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LGBT Support for Revised Amendment 2 in Florida

WILTON MANORS FLORIDA - JUNE 22 2013: Front Runners of Fort Lauderdale a local walking or running club marching at the crowded and colorful 12th annual Stonewall Summer Pride on Wilton Drive. ** Note: Visible grain at 100%, best at smaller sizes

Located just three miles north of Fort Lauderdale, Fla., Wilton Manors has one of the highest percentages of same-sex couples in the country. When it came time to weigh in on the medical marijuana amendment in Florida in 2014, 72% of the population in this small city voted for it. Unfortunately, statewide it lost.

Two years later, Amendment 2 is back on the Florida ballot. The Wilton Manors City Commission, expecting it to pass, drafted an ordinance in July that creates guidelines for dispensaries. However, bowing down to the wishes of local police rather than listening to healthcare providers and businesspeople, the proposed regulations (local bans, no Sunday sales, stores must close by 6 p.m.) may be illegal or even unconstitutional.

This is a community that, due to its large gay population, has a higher rate of HIV. The commission should have passed an enlightened ordinance, not one for the dark ages.

From little villages on the ocean to big cities like Daytona Beach, Florida authorities are cracking down on marijuana sales before medical marijuana likely becomes legal. One little hamlet, Lauderdale-by-the-Sea, wants to ban sales outright. They can’t, especially if voters demand their right of access at the ballot box and beyond.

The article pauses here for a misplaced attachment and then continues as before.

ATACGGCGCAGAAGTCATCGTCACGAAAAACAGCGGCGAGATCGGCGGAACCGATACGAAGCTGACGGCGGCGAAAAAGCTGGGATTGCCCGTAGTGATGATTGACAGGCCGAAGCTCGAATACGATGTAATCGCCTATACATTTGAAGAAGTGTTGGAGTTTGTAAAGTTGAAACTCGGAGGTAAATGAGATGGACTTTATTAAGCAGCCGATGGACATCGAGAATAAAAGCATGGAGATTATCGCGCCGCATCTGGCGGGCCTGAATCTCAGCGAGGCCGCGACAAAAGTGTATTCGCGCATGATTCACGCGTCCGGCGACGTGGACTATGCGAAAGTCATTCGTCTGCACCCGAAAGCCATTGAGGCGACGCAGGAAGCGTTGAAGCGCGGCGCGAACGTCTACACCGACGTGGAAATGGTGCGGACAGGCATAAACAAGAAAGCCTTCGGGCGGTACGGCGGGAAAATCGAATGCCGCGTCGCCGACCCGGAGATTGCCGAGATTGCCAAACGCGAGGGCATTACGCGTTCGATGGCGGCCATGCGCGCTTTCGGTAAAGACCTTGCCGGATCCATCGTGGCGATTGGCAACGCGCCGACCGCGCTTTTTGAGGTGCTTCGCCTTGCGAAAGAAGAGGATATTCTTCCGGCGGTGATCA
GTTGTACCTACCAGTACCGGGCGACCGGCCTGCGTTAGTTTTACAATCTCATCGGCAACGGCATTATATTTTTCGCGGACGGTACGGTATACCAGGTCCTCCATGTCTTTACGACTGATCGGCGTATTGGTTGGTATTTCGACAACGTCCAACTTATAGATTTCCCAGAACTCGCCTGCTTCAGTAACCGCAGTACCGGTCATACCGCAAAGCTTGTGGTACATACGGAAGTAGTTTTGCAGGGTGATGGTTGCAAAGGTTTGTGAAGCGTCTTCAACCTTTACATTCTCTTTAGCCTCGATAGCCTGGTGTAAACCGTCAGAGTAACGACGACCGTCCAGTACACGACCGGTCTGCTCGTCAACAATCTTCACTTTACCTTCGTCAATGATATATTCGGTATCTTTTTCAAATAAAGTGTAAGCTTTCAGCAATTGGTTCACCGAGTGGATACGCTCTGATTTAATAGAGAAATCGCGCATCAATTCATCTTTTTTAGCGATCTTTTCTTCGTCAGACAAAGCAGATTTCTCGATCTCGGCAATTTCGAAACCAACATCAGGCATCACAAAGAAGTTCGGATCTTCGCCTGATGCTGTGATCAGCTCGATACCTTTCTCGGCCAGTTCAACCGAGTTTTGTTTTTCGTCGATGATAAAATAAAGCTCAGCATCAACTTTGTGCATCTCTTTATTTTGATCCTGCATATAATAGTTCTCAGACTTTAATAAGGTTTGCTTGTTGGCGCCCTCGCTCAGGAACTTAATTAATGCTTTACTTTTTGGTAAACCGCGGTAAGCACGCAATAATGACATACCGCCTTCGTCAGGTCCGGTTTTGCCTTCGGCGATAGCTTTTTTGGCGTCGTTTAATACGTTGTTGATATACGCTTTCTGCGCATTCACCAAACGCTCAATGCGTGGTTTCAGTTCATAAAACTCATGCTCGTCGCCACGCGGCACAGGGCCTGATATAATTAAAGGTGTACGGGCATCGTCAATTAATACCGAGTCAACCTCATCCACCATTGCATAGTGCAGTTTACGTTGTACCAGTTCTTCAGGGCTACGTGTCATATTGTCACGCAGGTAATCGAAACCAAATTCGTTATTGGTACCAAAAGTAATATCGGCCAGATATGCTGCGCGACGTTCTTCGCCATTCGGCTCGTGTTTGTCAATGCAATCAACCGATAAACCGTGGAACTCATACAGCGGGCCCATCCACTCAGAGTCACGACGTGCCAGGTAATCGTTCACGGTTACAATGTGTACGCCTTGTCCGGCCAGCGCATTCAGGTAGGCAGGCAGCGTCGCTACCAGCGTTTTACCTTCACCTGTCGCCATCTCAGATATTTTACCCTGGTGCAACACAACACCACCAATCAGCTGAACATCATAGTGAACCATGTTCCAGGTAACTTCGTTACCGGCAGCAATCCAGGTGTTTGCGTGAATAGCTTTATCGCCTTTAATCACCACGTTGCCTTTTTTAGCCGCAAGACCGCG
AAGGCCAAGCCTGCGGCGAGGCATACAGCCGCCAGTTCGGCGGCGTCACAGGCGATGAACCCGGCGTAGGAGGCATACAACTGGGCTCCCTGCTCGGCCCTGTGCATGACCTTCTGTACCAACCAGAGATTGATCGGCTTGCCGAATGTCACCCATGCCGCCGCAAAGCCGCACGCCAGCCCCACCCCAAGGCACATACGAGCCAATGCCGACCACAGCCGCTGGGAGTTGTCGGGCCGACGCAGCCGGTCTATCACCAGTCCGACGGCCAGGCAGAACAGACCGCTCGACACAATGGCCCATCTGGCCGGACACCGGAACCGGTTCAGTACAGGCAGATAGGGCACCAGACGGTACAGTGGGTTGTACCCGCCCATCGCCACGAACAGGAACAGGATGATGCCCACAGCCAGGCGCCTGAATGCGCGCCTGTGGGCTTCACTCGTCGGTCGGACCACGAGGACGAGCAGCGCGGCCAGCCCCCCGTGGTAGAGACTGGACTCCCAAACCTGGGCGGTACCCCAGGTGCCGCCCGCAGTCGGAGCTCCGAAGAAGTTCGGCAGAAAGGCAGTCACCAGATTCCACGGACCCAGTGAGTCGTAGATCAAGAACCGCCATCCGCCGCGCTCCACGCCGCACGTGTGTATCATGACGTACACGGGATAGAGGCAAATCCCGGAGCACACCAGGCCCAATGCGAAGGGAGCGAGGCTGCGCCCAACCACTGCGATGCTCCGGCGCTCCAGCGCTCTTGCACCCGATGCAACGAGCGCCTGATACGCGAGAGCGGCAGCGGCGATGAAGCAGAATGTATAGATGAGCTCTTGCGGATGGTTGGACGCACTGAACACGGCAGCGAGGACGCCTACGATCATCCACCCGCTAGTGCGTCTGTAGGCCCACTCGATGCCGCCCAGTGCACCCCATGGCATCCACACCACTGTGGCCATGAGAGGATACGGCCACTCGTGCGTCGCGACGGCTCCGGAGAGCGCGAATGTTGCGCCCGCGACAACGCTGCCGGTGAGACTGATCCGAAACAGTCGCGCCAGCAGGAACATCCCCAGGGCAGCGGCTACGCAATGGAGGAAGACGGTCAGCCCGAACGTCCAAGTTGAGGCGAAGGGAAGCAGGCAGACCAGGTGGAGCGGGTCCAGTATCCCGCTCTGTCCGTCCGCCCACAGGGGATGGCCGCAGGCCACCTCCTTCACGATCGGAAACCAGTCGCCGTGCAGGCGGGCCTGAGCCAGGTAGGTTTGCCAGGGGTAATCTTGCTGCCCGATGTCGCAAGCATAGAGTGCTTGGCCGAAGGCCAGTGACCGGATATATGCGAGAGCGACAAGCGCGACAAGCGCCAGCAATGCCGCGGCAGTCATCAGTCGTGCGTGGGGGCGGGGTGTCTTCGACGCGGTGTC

All across America, these battles are being played out as we move from an era of incarceration to incorporation. In towns, cities, counties and states that are in the process of creating rules and regulations that provide for the production and distribution of legal medical cannabis, NORML needs you to engage and educate your elected officials at every level, from regulatory agency rule-making committees to city commission meetings to state legislature hearings.

Politicians must understand that marijuana is a medicine and not a menace. We also need to ensure that pot is not over-regulated and taken over by greedy con artists. If marijuana means money, everyone ought to be able to share in the wealth—not just rich monopolies, but also small farmers. Cities should regulate dispensaries fairly, and protect cannabis consumers completely.

Cannabis is one of the most profitable, fastest-growing and helpful new industries in America. But it’s up to us to make sure it remains affordable and accessible, not restrictive and prohibitive. Beyond the upcoming November election, there is much you can do today to be a voice for cannabis tomorrow. Find a NORML chapter near you and get involved.

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